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It is possible that the main title of the report Ataxia, Friedreich's is not the name you expected. Please check the synonyms listing to find the alternate name(s) and disorder subdivision(s) covered by this report.
Friedreich's Ataxia is a genetic, progressive, neurologic movement disorder that typically becomes apparent before adolescence. Initial symptoms may include unsteady posture, frequent falling, and progressive difficulties walking due to an impaired ability to coordinate voluntary movements (ataxia). Affected individuals may also develop abnormalities of certain reflexes; characteristic foot deformities; increasing incoordination of the arms and hands; slurred speech (dysarthria); and rapid, involuntary eye movements (nystagmus). Friedreich's Ataxia may also be associated with cardiomyopathy, a disease of cardiac muscle that may be characterized by shortness of breath upon exertion (dyspnea), chest pain, and irregularities in heart rhythm (cardiac arrythmias). Some affected individuals may also develop diabetes mellitus, a condition in which there is insufficient secretion of the hormone insulin. Primary symptoms may include abnormally increased thirst and urination (polydipsia and polyuria), weight loss, lack of appetite, fatigue, and blurred vision.
Friedreich's Ataxia may be inherited as an autosomal recessive trait. Cases in which a family history of the disease has not been found may represent new genetic changes (mutations) that occur spontaneously (sporadically). Friedreich's Ataxia results from mutations of a gene known as "X25" or "frataxin" located on the long arm (q) of chromosome 9 (9q13). In most affected individuals, the frataxin gene contains errors in the coded "building blocks" (nucleotide bases) that make up the gene's instructions. The symptoms and findings associated with Friedreich's Ataxia are thought to result primarily from degenerative changes of nerve fibers of the spinal cord as well as peripheral nerves, which are the motor and sensory nerves and groups of nerve cell bodies (ganglia) outside the brain and spinal cord.
March of Dimes Birth Defects Foundation
1275 Mamaroneck Avenue
White Plains, NY 10605
National Ataxia Foundation
2600 Fernbrook Lane Suite 119
Minneapolis, MN 55447
National Scoliosis Foundation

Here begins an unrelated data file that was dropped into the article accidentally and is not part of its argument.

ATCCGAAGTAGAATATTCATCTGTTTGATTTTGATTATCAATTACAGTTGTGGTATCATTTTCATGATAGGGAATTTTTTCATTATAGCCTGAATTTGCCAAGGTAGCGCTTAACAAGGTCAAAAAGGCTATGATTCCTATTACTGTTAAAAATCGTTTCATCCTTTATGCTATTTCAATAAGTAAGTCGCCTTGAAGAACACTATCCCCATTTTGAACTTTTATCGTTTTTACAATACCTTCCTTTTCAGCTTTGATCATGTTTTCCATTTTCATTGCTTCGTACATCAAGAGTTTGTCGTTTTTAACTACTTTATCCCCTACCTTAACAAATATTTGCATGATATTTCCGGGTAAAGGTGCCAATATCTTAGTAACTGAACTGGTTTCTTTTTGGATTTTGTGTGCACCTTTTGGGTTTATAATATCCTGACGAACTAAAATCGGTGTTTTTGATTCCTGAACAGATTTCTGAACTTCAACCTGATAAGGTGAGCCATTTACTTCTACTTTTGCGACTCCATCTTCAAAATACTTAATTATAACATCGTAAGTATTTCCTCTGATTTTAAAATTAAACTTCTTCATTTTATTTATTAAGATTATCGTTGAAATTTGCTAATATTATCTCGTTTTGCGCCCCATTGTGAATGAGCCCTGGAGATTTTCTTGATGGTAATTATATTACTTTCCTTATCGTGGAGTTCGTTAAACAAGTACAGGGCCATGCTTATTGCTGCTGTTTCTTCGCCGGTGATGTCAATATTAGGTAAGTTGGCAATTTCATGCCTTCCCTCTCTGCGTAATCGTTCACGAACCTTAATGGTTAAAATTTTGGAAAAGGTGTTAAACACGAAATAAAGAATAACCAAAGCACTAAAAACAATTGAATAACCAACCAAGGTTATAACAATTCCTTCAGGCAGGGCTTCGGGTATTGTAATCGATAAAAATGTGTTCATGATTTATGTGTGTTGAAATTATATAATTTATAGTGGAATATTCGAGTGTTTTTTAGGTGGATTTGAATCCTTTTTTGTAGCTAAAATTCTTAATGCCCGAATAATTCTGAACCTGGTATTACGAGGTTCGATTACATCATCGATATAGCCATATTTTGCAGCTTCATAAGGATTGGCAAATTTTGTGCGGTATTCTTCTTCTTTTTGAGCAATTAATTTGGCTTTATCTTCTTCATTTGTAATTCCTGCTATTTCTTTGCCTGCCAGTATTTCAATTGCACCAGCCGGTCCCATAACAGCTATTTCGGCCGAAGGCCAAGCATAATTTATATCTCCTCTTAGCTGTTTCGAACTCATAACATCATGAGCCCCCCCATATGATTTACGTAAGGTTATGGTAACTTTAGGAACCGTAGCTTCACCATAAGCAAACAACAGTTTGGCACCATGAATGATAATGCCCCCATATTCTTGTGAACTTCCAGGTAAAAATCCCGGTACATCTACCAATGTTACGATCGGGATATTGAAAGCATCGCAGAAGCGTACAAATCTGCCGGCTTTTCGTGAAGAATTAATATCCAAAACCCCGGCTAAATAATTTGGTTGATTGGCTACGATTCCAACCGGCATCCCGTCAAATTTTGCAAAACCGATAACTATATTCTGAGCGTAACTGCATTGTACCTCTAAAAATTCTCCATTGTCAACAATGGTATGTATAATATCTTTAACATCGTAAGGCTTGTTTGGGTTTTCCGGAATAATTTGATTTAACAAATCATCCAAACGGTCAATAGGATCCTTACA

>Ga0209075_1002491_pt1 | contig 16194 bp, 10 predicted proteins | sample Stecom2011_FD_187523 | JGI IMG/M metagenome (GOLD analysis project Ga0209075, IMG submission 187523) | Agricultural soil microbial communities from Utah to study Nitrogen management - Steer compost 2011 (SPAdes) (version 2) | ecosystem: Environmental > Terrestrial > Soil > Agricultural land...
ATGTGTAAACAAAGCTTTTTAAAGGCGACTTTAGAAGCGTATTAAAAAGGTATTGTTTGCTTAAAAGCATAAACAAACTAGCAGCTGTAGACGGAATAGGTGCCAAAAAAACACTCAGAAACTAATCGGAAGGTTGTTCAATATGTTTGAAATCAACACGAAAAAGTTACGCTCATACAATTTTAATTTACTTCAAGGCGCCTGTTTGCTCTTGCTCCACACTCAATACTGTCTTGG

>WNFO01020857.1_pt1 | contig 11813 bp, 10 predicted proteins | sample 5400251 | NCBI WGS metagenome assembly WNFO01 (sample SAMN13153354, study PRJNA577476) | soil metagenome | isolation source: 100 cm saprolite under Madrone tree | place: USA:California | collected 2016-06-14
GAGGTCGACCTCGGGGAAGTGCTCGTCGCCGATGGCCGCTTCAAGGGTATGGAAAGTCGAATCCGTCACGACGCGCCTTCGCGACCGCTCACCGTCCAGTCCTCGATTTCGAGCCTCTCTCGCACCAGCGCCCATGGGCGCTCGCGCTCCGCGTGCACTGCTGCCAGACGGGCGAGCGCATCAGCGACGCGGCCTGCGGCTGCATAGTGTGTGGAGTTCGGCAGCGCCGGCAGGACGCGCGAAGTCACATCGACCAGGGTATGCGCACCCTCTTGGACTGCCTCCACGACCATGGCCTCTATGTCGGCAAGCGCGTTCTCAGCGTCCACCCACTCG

5 Cabot Place
Stoughton, MA 02072
American Diabetes Association
1701 N. Beauregard Street
Alexandria, VA 22311
Muscular Dystrophy Association
3300 East Sunrise Drive
Tucson, AZ 85718-3208
NIH/National Institute of Neurological Disorders and Stroke
P.O. Box 5801
Bethesda, MD 20824
Canadian Association for Familial Ataxias - Claude St-Jean Foundation
3800 Radisson Street Office 110
Quebec, H1M 1X6
Friedreich's Ataxia Research Alliance
533 W. Uwchlan Ave.
Downingtown, VA 19335
Christopher & Dana Reeve Foundation
636 Morris Turnpike, Suite 3A
Short Hills, NJ 07078
Genetic and Rare Diseases (GARD) Information Center
PO Box 8126
Gaithersburg, MD 20898-8126
PO Box 241956
Los Angeles, CA 90024
Let Them Hear Foundation
1900 University Avenue, Suite 101
East Palo Alto, CA 94303
Child Neurology Foundation
2000 West 98th Street
Bloomington, MN 55431
Movement Disorder Society
555 E. Wells Street
Milwaukee, WI 53202-3823
This is an abstract of a report from the National Organization for Rare Disorders (NORD). A copy of the complete report can be downloaded free from the NORD website for registered users. The complete report contains additional information including symptoms, causes, affected population, related disorders, standard and investigational therapies (if available), and references from medical literature. For a full-text version of this topic, go to www.rarediseases.org and click on Rare Disease Database under "Rare Disease Information".
The information provided in this report is not intended for diagnostic purposes. It is provided for informational purposes only. NORD recommends that affected individuals seek the advice or counsel of their own personal physicians.
It is possible that the title of this topic is not the name you selected. Please check the Synonyms listing to find the alternate name(s) and Disorder Subdivision(s) covered by this report
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For additional information and assistance about rare disorders, please contact the National Organization for Rare Disorders at P.O. Box 1968, Danbury, CT 06813-1968; phone (203) 744-0100; web site www.rarediseases.org or email firstname.lastname@example.org
Last Updated: 8/12/2008
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